Martin Parr’s documentary series, The Cost of Living (1986-1988), captures a portrait of a particular strata of British society at the height of Thatcherism. From Poll Tax riots to strikes over the closure of mines, 1980’s Britain was a time of political unrest and social anxiety. Believing in the responsibility of the individual, many of the policies introduced under Margaret Thatcher stretched the gap between the upper and lower classes and resulted in divided communities. The Cost of Living is a satirical series which presents another view of Britain in the 1980’s, away from the tensions of riots, strikes and unemployment.
As in much of Parr’s work, the series pictures candid, satirical and often mundane scenes, rendered in vivid and unflinching colour. A photographic essay on the rise of the middle class, as they became wealthier under Thatcher’s government in the 1980’s, Parr’s series coined the term ‘comfortable classes’. The photographs investigate a new type of aspirational living, and the associated rituals, habits and absurdities of this upwardly mobile class. The series documents suburban garden parties, private views, a meeting of the young Conservative club, and fundraising lunches.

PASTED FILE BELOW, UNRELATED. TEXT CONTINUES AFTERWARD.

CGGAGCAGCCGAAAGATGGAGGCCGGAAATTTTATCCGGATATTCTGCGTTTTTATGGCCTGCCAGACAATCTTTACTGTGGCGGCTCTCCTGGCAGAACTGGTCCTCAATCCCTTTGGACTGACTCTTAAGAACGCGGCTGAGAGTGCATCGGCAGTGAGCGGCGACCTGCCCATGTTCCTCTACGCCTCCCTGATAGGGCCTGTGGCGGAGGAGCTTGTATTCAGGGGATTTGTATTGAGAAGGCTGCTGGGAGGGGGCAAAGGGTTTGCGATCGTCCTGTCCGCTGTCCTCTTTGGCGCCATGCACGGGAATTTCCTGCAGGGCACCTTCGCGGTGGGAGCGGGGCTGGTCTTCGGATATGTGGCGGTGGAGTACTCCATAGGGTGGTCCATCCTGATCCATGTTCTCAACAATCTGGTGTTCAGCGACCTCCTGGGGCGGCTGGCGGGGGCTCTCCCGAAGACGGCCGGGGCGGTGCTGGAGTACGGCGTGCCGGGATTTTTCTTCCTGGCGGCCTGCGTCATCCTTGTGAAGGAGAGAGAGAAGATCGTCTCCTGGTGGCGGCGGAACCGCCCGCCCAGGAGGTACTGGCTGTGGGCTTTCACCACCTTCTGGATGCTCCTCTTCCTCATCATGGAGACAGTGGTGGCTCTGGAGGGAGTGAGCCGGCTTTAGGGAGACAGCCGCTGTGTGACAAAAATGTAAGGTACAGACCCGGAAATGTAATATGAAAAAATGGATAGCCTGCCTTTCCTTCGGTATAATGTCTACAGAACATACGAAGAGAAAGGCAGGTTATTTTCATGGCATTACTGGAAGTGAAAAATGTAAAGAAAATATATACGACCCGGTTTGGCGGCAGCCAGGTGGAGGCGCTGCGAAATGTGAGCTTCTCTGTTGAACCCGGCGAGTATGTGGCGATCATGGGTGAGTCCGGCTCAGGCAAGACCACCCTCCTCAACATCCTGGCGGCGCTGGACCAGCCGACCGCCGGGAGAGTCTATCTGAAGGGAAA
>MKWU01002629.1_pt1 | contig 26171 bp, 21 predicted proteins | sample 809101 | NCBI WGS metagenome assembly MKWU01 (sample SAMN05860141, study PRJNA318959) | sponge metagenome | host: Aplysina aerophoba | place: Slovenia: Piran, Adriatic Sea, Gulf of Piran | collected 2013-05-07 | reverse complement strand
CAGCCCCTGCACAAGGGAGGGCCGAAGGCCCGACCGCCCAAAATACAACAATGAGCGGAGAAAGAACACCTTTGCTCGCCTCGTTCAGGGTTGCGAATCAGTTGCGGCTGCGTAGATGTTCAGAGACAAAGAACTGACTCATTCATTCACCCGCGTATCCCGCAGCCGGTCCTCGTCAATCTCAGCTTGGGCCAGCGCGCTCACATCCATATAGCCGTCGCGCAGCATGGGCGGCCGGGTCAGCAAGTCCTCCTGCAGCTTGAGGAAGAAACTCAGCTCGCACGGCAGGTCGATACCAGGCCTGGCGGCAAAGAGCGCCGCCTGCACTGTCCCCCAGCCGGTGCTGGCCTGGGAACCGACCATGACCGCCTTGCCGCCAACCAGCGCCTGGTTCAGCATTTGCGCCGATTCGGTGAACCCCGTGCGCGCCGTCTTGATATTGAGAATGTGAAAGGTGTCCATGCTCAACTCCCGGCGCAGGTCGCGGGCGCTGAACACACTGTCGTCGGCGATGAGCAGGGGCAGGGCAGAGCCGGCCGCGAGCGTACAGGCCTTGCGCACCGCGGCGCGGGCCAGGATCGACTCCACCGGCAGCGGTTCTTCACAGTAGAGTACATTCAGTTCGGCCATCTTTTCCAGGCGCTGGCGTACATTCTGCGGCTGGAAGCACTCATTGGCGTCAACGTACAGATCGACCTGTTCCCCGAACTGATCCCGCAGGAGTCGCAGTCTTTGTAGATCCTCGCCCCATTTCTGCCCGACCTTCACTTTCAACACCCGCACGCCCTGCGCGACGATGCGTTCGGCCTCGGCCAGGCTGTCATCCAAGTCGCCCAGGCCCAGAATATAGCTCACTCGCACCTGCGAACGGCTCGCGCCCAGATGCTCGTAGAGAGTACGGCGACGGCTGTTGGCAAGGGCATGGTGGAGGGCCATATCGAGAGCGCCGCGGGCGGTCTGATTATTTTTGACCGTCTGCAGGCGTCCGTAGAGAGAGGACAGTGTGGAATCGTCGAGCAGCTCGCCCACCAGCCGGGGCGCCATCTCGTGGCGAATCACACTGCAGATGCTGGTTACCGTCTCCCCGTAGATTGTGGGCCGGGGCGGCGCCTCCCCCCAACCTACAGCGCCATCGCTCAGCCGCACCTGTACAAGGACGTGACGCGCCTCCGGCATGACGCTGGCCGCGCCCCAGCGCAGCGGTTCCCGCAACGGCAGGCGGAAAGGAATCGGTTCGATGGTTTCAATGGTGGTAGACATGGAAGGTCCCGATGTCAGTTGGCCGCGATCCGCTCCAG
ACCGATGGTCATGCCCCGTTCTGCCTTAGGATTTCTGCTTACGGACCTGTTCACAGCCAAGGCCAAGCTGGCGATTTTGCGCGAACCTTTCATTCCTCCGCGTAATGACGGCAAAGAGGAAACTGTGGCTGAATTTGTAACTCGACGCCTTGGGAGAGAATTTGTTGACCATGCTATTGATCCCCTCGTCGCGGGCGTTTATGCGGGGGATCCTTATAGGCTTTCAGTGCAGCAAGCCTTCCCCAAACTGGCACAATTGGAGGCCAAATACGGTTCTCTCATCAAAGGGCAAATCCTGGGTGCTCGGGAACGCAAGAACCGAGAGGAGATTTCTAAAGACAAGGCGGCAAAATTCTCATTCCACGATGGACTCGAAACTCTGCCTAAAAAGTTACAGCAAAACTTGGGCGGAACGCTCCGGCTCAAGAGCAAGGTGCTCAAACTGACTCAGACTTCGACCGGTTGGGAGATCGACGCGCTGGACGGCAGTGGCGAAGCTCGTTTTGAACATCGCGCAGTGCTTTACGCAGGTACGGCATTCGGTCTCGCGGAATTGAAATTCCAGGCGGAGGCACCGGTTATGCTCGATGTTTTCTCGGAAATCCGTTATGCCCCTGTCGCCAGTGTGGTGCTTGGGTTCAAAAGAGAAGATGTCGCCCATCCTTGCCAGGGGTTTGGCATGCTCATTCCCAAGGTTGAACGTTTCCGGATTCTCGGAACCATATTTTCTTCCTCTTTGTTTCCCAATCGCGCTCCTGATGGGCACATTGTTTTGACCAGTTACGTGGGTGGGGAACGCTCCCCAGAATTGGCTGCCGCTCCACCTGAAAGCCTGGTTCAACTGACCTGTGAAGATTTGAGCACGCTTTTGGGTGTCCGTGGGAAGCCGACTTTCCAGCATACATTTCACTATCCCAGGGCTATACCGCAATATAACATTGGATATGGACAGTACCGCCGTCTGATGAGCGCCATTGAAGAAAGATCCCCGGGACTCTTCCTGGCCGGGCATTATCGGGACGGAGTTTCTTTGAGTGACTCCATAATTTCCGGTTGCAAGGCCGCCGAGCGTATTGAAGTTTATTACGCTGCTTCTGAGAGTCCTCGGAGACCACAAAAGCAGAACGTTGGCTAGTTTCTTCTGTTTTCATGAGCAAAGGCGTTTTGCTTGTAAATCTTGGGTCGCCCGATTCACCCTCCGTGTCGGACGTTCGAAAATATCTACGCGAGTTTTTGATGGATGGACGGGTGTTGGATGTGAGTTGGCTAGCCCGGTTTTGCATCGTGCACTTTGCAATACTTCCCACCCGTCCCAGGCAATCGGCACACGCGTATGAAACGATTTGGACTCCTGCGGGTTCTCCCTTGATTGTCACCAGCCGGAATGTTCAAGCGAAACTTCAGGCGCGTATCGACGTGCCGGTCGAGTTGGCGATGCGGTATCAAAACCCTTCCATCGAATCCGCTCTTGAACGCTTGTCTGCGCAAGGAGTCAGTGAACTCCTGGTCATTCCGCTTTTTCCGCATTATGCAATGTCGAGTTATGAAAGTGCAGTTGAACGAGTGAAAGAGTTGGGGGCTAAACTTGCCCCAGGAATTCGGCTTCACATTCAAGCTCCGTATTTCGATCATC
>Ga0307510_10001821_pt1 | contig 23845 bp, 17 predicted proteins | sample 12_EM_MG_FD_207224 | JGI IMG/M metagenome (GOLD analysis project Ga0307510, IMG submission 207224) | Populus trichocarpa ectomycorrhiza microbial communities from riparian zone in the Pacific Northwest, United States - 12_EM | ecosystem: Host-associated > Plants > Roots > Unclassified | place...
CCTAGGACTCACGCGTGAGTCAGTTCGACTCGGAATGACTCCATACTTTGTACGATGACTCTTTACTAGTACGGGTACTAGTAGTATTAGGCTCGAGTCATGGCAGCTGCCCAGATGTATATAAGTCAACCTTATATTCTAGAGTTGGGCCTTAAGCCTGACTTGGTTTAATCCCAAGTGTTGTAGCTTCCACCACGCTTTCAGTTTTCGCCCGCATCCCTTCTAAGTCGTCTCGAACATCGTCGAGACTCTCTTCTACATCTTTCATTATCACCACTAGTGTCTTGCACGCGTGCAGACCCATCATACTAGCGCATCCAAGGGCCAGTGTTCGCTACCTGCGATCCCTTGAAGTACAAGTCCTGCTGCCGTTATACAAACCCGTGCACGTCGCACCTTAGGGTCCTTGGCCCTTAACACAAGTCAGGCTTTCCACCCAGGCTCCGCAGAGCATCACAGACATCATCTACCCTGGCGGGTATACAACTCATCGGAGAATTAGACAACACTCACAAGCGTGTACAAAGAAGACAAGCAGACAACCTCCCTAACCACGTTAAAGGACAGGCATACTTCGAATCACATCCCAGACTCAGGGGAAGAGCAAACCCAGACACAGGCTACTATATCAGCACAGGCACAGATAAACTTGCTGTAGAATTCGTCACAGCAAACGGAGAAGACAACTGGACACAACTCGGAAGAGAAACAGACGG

The Cost of Living comments on a type of social gentrification. A photograph in the series ironically titled Conservative “Midsummer Madness” Party, Bath, Avon captures two men formally dressed at a function. One gentleman is pictured mid sentence, perhaps with a mouthful of cake, the other appears to be listening unamused. Others of an older generation sit around them having seemingly similar conversations, brows furrowed and lips pursed. There is a sense of duty in both this particular image and, more widely, the title of the series; The Cost of Living. The series captures slipping social facades and the realities of ‘keeping up appearances’, exposing the drinks spilt down satin dresses and bored, distant expressions